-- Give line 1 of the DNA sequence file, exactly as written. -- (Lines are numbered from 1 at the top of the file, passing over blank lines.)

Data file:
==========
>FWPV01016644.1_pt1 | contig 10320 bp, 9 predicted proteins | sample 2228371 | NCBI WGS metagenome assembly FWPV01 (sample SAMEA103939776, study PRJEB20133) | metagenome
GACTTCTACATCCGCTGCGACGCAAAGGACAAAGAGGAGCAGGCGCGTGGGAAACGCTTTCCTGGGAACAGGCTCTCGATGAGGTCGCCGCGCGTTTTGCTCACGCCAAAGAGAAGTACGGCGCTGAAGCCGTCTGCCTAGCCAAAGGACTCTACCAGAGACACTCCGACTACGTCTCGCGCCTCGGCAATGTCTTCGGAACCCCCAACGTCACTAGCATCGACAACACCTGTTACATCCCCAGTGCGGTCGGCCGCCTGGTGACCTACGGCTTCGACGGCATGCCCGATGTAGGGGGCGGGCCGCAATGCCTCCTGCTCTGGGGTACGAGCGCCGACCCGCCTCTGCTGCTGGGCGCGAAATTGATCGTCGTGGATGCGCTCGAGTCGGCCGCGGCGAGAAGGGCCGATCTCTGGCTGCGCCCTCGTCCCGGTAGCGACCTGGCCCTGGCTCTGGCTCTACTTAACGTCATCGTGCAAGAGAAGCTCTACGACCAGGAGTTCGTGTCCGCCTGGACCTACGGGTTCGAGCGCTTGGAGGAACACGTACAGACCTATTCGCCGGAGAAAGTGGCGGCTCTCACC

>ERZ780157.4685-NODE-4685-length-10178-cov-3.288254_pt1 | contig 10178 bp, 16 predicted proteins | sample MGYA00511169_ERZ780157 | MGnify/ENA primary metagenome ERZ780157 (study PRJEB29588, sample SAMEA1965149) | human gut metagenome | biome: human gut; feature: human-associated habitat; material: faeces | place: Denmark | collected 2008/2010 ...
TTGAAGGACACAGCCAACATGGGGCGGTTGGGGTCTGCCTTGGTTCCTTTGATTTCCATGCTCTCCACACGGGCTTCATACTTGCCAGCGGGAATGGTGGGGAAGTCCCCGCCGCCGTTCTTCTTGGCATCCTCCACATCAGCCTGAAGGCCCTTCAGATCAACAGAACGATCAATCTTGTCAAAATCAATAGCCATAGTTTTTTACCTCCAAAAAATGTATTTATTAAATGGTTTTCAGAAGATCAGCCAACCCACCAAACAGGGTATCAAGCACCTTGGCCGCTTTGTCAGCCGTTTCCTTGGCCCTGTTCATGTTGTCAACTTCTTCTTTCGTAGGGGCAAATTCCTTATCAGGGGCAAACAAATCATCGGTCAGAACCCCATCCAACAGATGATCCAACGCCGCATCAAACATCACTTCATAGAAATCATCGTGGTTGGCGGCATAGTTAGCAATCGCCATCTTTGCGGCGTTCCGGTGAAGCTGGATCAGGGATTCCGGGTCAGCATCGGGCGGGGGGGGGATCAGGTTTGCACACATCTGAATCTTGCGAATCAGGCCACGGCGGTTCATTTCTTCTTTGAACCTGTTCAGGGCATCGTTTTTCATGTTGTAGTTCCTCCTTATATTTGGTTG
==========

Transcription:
>FWPV01016644.1_pt1 | contig 10320 bp, 9 predicted proteins | sample 2228371 | NCBI WGS metagenome assembly FWPV01 (sample SAMEA103939776, study PRJEB20133) | metagenome